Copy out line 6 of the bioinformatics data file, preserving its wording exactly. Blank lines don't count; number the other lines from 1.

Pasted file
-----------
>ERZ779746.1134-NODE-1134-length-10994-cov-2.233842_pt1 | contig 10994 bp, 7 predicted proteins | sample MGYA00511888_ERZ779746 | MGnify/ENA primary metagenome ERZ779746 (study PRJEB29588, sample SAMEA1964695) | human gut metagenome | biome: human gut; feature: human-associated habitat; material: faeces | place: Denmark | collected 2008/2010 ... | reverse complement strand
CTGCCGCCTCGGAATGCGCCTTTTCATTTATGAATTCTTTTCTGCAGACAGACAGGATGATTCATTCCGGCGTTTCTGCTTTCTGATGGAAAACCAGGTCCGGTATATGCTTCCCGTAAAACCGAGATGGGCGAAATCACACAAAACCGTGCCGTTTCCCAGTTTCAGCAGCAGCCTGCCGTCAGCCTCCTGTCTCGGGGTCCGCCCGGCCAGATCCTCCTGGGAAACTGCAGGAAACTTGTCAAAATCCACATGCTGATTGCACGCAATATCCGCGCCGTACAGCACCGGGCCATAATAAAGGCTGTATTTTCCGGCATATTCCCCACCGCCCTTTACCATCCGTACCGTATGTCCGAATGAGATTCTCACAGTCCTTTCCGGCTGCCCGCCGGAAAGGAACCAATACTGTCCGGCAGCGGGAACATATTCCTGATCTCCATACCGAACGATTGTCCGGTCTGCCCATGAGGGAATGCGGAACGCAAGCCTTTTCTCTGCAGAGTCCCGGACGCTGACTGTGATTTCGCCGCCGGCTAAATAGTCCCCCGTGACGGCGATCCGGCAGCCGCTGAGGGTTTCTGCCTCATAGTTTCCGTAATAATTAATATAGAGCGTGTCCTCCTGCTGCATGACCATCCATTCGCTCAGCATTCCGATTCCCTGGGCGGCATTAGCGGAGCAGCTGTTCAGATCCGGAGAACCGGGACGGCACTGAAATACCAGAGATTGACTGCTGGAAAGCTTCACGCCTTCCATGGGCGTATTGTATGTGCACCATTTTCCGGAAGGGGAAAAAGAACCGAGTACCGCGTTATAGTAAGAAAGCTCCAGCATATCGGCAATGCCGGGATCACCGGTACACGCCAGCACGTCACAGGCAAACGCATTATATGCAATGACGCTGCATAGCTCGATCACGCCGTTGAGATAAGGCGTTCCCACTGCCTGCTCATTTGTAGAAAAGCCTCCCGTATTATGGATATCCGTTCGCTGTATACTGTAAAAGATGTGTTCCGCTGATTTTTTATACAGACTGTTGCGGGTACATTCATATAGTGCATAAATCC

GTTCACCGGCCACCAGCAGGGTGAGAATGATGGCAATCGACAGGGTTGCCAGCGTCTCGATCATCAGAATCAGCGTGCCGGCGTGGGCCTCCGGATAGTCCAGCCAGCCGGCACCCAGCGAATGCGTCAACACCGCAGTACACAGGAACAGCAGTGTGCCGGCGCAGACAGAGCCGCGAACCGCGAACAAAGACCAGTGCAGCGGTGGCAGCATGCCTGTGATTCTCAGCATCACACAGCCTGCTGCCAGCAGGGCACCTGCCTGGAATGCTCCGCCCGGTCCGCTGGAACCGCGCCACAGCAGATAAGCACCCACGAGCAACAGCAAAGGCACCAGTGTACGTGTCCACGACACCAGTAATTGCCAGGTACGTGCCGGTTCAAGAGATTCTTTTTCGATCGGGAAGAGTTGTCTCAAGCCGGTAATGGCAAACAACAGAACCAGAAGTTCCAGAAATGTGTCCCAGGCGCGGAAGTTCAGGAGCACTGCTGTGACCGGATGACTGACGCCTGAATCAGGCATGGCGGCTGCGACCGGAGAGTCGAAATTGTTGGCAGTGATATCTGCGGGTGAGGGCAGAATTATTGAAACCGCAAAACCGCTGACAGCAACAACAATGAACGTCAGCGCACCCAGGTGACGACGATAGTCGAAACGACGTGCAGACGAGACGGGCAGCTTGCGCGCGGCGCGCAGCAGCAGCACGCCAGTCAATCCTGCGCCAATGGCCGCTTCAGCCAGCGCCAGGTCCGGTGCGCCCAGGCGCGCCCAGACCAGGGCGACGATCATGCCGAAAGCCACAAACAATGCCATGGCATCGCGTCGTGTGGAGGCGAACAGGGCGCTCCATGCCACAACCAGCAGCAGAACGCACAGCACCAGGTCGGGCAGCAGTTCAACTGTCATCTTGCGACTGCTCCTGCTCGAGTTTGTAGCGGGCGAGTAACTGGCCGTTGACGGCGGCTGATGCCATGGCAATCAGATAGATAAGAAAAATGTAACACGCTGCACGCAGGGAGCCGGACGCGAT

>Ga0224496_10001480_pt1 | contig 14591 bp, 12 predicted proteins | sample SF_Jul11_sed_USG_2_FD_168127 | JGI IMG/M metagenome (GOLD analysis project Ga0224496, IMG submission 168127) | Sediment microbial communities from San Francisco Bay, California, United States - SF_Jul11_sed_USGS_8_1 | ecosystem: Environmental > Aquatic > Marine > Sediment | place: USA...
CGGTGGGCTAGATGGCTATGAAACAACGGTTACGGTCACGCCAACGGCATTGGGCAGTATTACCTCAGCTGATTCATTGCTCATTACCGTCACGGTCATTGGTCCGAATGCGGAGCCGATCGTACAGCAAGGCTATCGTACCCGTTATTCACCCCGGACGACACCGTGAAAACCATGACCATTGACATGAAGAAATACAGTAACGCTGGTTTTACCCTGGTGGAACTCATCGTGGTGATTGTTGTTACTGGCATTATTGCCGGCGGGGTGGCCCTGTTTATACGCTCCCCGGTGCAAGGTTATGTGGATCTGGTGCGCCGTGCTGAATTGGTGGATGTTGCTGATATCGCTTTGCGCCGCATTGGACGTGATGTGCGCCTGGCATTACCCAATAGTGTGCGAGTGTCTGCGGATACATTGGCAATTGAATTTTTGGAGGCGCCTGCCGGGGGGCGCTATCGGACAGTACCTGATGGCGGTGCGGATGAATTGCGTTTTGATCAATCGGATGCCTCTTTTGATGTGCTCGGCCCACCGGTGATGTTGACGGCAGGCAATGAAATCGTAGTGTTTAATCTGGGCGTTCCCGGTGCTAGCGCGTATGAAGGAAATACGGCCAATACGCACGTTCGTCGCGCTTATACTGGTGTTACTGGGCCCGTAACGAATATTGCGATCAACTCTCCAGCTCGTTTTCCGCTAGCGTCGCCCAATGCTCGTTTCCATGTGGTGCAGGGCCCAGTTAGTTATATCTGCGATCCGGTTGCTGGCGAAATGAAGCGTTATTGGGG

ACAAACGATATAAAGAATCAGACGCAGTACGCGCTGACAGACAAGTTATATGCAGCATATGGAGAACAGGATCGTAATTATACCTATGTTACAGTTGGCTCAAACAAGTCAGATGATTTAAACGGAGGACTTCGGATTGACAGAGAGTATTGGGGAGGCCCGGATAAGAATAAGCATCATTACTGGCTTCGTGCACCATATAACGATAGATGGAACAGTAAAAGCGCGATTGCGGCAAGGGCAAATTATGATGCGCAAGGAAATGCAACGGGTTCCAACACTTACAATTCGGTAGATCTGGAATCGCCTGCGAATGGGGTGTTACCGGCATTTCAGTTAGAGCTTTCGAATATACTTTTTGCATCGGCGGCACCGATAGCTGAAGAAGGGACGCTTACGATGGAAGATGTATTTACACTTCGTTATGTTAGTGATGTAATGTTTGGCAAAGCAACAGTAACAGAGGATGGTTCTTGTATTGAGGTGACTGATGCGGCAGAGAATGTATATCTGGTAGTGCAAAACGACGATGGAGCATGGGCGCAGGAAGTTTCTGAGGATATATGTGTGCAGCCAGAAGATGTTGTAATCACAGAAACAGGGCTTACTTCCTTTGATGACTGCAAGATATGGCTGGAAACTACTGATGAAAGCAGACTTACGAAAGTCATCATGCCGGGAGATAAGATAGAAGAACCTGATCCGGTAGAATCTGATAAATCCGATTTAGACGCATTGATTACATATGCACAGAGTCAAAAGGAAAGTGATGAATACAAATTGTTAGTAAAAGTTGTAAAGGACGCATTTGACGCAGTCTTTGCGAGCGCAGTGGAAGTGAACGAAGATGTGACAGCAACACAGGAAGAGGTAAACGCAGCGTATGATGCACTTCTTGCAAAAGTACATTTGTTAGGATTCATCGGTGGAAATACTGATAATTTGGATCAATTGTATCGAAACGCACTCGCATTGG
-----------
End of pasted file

ACAAACGATATAAAGAATCAGACGCAGTACGCGCTGACAGACAAGTTATATGCAGCATATGGAGAACAGGATCGTAATTATACCTATGTTACAGTTGGCTCAAACAAGTCAGATGATTTAAACGGAGGACTTCGGATTGACAGAGAGTATTGGGGAGGCCCGGATAAGAATAAGCATCATTACTGGCTTCGTGCACCATATAACGATAGATGGAACAGTAAAAGCGCGATTGCGGCAAGGGCAAATTATGATGCGCAAGGAAATGCAACGGGTTCCAACACTTACAATTCGGTAGATCTGGAATCGCCTGCGAATGGGGTGTTACCGGCATTTCAGTTAGAGCTTTCGAATATACTTTTTGCATCGGCGGCACCGATAGCTGAAGAAGGGACGCTTACGATGGAAGATGTATTTACACTTCGTTATGTTAGTGATGTAATGTTTGGCAAAGCAACAGTAACAGAGGATGGTTCTTGTATTGAGGTGACTGATGCGGCAGAGAATGTATATCTGGTAGTGCAAAACGACGATGGAGCATGGGCGCAGGAAGTTTCTGAGGATATATGTGTGCAGCCAGAAGATGTTGTAATCACAGAAACAGGGCTTACTTCCTTTGATGACTGCAAGATATGGCTGGAAACTACTGATGAAAGCAGACTTACGAAAGTCATCATGCCGGGAGATAAGATAGAAGAACCTGATCCGGTAGAATCTGATAAATCCGATTTAGACGCATTGATTACATATGCACAGAGTCAAAAGGAAAGTGATGAATACAAATTGTTAGTAAAAGTTGTAAAGGACGCATTTGACGCAGTCTTTGCGAGCGCAGTGGAAGTGAACGAAGATGTGACAGCAACACAGGAAGAGGTAAACGCAGCGTATGATGCACTTCTTGCAAAAGTACATTTGTTAGGATTCATCGGTGGAAATACTGATAATTTGGATCAATTGTATCGAAACGCACTCGCATTGG